Fashion and Government Empower Women

March 21, 2013 11:55 pm Last Updated: April 4, 2013 3:30 am

NEW YORK—The First Annual World Fashion Forum took place on Friday, March 8, on International Women’s Day at the United Nations Headquarters.

The timing was appropriate as the fashion industry generates approximately $1.3 trillion per year globally and employs over 25 million people, according to UN Women. A majority of them are women in various roles such as artisans and designers, or in production and retail.

Fern Mallis, best known for creating New York Fashion Week, moderated a panel made up of leading women in fashion and leaders in the U.N.

“If I can get all the designers to work together in the world, maybe we can get all the countries to work together too,” said Mallis.

The dialogue centered on the private and public sectors working together to alleviate some of the world’s most pressing challenges around international gender equality and women’s economic empowerment.

Carolyn Hardy, head of Private Sector Relations, Strategic Partnerships Division at UN Women, thanked the fashion industry for being the force behind many impressive gains for women.

However, she urged that much more needs to be done “to ensure that women have their fair share of voice across the workforce and work conditions that are equitable, hospitable, and fair.”

Shocking Facts

Hardy provided the 500 attendees with a plethora of shocking statistics. For instance, there are only 20 women presidents or heads of state, and women hold less than 3 percent of the CEO positions in the largest 500 companies globally.

Even in 2013, according to Hardy, “Women own less than 2 percent of the world’s land and wealth.”

She encouraged the fashion industry to continue the fight for women because “it makes moral sense, and it makes social sense, and it makes good business sense.”

Fashion’s Universal Message

The fashion industry has a unique and powerful position to affect global change.

To put it into perspective, if it were a country, the fashion industry would have the seventh largest gross domestic product (GDP) in the world.

Fashion, perhaps second only to Hollywood, is best slated to delivering messages in the form of a story that people around the world can understand.

On a global stage, fashion is “an industry built on creative expression, on powerful communication, and on emotional resonance with its consumer,” said Pauline Brown, chairman of LVMH (Louis Vuitton Moët Hennessy) North America.

Fashion is also a strong ally for women because, other than the ongoing topic of body image, there is no topic too taboo for the industry to tackle or rally against, including trafficking and violence against women.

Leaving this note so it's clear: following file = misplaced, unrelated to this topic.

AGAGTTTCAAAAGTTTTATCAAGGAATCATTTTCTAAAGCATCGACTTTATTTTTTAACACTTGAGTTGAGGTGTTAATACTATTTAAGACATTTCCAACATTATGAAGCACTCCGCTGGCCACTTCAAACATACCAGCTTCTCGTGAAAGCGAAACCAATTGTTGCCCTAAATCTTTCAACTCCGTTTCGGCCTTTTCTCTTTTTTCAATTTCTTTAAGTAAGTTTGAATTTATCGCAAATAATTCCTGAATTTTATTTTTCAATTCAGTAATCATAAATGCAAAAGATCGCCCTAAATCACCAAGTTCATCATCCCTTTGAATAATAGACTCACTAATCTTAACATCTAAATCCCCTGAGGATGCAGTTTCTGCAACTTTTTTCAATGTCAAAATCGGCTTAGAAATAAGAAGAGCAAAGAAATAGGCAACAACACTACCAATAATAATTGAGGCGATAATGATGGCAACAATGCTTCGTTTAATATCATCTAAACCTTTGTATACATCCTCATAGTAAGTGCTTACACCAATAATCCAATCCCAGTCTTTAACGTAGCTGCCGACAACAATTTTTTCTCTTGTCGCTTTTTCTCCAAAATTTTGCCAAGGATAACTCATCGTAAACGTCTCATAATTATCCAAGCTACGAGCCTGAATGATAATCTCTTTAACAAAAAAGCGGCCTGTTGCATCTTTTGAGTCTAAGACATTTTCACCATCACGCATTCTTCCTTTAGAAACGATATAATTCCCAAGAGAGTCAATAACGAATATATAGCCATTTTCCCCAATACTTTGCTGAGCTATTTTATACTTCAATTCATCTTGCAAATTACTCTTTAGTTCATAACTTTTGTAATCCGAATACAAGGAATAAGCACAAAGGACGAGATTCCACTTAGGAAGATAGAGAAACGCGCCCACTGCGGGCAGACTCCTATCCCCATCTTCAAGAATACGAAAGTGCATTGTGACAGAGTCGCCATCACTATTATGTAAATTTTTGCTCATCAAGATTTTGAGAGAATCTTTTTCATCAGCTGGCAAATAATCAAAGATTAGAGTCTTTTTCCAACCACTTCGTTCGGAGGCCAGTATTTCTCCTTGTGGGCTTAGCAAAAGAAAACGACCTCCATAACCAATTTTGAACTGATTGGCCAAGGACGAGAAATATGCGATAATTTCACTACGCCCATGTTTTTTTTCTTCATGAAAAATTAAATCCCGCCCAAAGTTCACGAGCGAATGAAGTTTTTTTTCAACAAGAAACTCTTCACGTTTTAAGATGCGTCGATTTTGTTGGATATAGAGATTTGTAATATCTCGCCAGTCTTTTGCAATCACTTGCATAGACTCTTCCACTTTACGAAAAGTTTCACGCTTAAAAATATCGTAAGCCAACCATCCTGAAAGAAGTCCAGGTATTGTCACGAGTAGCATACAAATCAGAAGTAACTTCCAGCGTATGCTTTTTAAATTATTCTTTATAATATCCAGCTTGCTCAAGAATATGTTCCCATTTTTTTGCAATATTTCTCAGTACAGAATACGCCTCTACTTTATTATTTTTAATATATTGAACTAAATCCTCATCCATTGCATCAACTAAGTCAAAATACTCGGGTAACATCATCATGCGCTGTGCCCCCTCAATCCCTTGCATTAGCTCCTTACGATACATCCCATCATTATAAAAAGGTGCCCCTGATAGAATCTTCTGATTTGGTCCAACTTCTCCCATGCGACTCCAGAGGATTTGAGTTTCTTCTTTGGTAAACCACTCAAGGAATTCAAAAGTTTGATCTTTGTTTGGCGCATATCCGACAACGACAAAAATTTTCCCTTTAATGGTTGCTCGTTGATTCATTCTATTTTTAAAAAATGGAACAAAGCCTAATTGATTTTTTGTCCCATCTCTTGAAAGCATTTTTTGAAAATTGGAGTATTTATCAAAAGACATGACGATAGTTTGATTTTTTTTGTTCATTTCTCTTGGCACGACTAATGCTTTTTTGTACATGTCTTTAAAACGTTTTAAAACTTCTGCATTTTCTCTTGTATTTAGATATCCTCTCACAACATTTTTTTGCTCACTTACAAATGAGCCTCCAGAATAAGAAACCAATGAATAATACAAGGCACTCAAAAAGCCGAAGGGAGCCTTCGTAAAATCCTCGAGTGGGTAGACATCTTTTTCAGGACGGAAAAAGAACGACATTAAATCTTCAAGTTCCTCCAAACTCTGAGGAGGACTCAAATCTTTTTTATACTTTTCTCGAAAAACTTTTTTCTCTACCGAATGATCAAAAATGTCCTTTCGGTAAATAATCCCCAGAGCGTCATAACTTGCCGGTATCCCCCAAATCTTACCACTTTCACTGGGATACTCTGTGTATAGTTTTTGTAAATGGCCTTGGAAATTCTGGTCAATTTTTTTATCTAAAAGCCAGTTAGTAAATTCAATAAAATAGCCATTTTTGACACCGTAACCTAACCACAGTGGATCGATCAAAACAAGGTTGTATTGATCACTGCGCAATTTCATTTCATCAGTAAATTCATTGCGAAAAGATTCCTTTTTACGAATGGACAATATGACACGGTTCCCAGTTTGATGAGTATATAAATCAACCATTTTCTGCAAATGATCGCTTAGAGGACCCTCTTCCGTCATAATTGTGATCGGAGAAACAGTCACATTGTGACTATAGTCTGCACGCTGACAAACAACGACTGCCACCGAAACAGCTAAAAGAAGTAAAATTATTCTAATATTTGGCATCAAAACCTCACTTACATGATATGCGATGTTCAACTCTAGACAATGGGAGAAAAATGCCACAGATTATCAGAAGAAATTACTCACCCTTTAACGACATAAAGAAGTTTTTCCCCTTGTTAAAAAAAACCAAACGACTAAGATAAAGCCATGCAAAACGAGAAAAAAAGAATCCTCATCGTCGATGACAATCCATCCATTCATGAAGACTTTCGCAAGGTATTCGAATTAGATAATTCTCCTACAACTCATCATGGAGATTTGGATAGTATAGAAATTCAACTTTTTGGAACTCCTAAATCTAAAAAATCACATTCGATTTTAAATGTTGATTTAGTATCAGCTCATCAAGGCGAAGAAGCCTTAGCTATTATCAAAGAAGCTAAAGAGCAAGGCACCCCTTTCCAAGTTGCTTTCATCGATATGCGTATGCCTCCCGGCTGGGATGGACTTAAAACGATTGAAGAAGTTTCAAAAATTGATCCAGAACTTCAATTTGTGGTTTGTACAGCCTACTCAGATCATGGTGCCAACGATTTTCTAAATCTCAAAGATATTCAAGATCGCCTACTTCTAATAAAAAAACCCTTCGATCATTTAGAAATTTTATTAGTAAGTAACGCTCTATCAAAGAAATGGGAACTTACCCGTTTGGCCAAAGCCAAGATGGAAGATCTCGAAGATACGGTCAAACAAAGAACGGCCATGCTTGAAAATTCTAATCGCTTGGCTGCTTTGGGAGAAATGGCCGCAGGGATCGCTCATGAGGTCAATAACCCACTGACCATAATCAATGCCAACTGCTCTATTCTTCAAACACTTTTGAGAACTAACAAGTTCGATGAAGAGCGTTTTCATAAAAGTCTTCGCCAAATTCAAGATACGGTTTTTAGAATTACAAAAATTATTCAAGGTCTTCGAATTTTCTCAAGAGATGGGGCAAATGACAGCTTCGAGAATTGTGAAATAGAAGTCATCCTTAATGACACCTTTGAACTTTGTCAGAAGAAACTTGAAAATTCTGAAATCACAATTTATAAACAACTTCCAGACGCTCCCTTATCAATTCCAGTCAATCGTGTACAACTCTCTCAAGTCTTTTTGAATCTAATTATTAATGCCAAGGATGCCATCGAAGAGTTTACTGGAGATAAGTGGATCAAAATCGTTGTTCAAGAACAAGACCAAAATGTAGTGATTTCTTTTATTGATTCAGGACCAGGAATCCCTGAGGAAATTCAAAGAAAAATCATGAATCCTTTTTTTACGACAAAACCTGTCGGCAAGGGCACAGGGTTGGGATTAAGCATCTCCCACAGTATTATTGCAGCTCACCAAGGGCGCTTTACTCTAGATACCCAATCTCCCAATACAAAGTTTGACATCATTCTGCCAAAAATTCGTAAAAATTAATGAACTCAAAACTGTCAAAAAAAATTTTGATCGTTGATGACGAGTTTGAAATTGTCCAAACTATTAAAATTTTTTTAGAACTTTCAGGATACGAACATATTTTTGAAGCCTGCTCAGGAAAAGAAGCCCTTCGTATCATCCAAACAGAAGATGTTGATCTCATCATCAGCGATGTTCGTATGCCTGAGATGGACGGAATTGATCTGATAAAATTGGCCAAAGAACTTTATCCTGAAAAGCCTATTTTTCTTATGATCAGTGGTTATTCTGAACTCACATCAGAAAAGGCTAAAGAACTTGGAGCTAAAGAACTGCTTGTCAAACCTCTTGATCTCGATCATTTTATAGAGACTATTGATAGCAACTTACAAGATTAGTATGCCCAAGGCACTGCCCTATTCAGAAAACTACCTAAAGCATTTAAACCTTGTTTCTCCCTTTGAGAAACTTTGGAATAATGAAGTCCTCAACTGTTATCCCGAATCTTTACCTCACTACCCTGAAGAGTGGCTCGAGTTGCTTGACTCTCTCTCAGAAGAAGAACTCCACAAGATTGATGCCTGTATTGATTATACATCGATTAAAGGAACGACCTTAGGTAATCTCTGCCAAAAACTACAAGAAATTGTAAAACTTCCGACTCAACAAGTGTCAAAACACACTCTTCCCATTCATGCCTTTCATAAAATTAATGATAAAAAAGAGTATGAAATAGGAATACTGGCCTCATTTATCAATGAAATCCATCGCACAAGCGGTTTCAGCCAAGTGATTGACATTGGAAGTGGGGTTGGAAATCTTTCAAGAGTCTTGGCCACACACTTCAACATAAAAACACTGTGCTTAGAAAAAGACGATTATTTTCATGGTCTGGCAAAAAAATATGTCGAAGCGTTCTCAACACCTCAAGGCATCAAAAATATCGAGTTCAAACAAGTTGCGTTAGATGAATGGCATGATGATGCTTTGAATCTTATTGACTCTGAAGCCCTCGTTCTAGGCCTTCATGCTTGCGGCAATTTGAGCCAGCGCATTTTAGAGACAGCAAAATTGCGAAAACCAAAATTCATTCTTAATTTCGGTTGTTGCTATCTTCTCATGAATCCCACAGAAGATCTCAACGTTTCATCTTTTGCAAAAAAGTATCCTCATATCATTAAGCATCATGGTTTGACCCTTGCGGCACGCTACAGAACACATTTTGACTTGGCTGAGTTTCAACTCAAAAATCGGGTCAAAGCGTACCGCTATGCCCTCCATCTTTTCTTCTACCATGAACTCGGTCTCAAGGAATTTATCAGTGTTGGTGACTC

Stephanie Winston-Wolkoff, inaugural director of Fashion at Lincoln Center, argued that fashion, when compared to many other industries, has been at the forefront of leading difficult conversations with the public.

She noted, “Fashion has a unique ability to find that one beautiful element in the most terrible of situations and communicate the message in a way that people will listen.”

Educating the Consumer

The issue of education was a recurring one during the discussion. In particular, the focus was on the education of consumers to know and demand more information about how products are made and how people are employed.

Brown demanded more transparency and regulation in fashion around sourcing, manufacturing, and labor practices.

“We won’t buy a car without understanding a little about the mechanics, [and] we certainly don’t eat food without knowing there’s an ingredient label,” she argued.

Brown cited examples of companies such as EDUN (part of LVMH), TOMS, and Maiyet, which have been transparent in the way they do business and authentic in their commitment to change.

Photographer Indrani Pal-Chaudhuri spoke of her role in working with the world’s leading luxury brands and publications to make their products look beautiful and to sell a dream.

However, she challenged the industry to hold itself to new standards of luxury and perhaps even redefine luxury, stating, “The highest form of luxury should be for those items that help rather than harm.”

Rob Broggi of Industrial Revolution II, a socially responsible apparel manufacturing business in Haiti, garnered the greatest applause from the guests at the General Assembly when he declared, “The biggest impact the fashion industry can have on women globally would be through more responsible and ethical sourcing initiatives.”

He challenged the panelists and fashion industry as a whole to band together to demand higher standards for those workers, thereby having remarkable impact on women globally.

LVMH made clear its desire to continue a dialogue with the U.N. to help answer some of the issues facing women globally with concrete solutions.

“That’s why I’m here,” Brown stated when asked if corporations were ready to listen and work together with mission experts and policy makers.

Brown summarized her commitment by saying, “It’s one planet, and we all ought to be in it for the long term.”

Pialy Aditya is an entrepreneur and adviser in the New York fashion tech scene. She partnered with the Global Millennium Development Foundation to develop the World Fashion Forum held at the United Nations. Follow her on Twitter @pialyaditya